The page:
Wednesday, February 24, 2010

Mammograms - and two words nobody wants to hear


There are two words no woman wants to hear after a mammogram: They found . . .Yet I got a call with those two words three days after my mammogram. Not from my doctor or a radiologist, but from a hesitant stranger. Something about finding a density. And a letter telling me to consult my own doctor. I was too stunned to ask his nurse the right question.

Back to the hospital after a frightened weekend. Long intake, waiting. It was not until I was in the filming room with the terribly young tech that I found out all breast tissue is of two kinds. And she seemed to be saying that one kind is more dense! In fact, nothing bad had been found! Older breasts, it seems, get folded or otherwise make it hard to see all their tissue. Why in the world didn't they train the woman who phoned to tell me they just didn't have enough pictures to see the whole breast!!! That whole weekend would have been much less painful.

More pictures and the happy tech took me far down the hall and shut me alone in a cold room without my bra and with a rack of bright pamphlets telling me how to live with cancer. I decided they put me so far away so no one would hear my reaction to their findings. I occupied myself with trying to support my breasts. Finally, the tech brought in the female radiologist, who told me her name. Without smiling, she told me again about older women's breast tissues. Finally, finally, she told me my breasts were fine, gave me a strange little smile, and walked out.

Why could the breast center not hand every woman or put on the order for mammograms the information about older breasts?

Shouldn't a breast center, staffed by women, want to avoid unnecessary fear? For those of us who have had a major biopsy under general anesthesia, for those who watched our friends die of breast cancer, any extra fear is too much fear.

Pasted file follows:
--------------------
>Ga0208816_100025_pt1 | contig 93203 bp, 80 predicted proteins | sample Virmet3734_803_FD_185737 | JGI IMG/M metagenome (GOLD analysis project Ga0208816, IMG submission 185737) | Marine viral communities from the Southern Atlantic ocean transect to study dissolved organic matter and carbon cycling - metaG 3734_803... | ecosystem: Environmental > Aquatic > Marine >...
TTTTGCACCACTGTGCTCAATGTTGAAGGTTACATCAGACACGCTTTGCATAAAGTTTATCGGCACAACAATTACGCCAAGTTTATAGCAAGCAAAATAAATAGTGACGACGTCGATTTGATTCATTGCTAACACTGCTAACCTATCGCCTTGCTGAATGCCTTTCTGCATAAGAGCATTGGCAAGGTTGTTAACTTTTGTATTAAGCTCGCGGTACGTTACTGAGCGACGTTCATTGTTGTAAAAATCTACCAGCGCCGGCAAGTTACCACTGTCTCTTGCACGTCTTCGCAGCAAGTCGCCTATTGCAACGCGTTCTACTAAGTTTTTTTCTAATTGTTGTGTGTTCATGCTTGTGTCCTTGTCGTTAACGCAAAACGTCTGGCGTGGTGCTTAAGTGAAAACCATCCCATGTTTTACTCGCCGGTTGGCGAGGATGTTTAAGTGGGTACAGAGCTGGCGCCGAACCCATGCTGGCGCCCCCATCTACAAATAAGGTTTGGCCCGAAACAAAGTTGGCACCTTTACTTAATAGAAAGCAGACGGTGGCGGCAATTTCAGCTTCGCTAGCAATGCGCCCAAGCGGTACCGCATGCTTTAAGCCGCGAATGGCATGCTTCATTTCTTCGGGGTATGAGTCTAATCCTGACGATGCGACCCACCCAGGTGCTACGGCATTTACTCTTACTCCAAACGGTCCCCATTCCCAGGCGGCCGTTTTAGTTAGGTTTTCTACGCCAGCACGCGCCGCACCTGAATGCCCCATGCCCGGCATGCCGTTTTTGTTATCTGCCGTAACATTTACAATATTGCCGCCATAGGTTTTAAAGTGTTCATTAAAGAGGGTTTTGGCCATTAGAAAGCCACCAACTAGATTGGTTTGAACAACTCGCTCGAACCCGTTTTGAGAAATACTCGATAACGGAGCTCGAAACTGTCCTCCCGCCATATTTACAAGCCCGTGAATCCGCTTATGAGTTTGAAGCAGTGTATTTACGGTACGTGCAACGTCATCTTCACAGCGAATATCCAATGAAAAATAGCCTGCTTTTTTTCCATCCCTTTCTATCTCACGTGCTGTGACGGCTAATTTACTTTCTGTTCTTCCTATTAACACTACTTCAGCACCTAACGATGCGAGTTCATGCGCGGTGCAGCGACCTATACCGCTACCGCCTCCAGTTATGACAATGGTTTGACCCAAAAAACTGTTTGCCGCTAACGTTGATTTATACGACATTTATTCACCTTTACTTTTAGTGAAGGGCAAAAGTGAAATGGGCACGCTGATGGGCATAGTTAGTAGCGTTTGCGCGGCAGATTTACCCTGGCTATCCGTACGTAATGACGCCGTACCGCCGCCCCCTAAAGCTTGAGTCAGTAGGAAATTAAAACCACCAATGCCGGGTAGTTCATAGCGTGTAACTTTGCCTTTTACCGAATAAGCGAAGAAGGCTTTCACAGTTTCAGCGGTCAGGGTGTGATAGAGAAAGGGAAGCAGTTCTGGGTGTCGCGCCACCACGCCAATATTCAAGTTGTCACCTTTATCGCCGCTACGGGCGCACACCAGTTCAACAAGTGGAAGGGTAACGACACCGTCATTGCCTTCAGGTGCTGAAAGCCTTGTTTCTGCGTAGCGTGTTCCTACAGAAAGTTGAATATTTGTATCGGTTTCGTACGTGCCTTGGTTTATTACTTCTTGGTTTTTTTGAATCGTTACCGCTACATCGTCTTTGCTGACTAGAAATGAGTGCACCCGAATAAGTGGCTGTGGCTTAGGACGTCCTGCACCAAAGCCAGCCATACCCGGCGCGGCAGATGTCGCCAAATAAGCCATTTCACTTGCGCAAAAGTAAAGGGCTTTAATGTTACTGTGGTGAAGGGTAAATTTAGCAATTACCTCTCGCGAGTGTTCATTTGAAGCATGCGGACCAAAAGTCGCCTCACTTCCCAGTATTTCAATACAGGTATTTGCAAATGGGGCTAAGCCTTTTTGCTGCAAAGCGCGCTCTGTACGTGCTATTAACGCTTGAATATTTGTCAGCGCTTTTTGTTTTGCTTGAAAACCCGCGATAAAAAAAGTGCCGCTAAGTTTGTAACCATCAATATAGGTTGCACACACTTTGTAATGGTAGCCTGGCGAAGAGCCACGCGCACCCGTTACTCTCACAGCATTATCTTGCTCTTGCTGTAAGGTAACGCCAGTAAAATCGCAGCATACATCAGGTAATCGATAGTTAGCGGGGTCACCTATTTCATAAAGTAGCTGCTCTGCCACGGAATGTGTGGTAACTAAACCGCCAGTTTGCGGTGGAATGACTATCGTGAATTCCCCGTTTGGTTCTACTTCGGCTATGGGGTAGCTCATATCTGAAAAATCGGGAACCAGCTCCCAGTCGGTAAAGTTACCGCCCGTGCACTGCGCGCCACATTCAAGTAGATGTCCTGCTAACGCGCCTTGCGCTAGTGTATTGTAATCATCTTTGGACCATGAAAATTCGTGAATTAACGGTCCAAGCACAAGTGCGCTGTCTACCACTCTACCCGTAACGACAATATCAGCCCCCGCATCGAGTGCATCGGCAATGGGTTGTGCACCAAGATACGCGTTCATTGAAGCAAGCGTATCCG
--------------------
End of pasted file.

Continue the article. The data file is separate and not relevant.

Kaye Fleming said...

It is a shame that clinicians in general can become so acustomed to doing thier jobs that they become desensitized to humans. From what I understand the new controversial findings that were released recently about women not having breast exams until age 50 because of such anxiety over false alarms is related to this. Time is money in the medical profession. And they don't have the time to educate each patient. Question Authority, take it all with a grain of salt, and know your own body well enough to say "this may all be b.s."

k.gast said...

I may have more to post after a visit to my doctor today about anxiety attacks. The acupuncturist understands and helps. Let's see if the dr. does.

marilyn said...

I found a lump about twenty years ago and was an emotional mess by the time I got to the doctor. I had a hospital biopsy which was frightening by itself but the lump was benign and removed at that time. Yes, I had already been getting mammograms and yes, I still do. Maybe it's small town friendliness but my experiences with mamogramists (is there such a word?) have been good. Our hospital now has the new digital machine and I think it uses less compression. The comparison with last years image and this years was informative. Much more of the tissue edge is shown.

No, I don't like going in for any sort of test and would probably forget about this one but the hospital, like our dentist and vet, sends out reminder cards.


k.gast said...

I agree that the right smalltown staff can make a very big difference and am happy to report that Nurse Ratchet and the dim receptionist are fixtures of the past at my doctor's office. It made for a fruitful visit. And Kaye, I agree that it pays to question and listen to one's inner voice as well!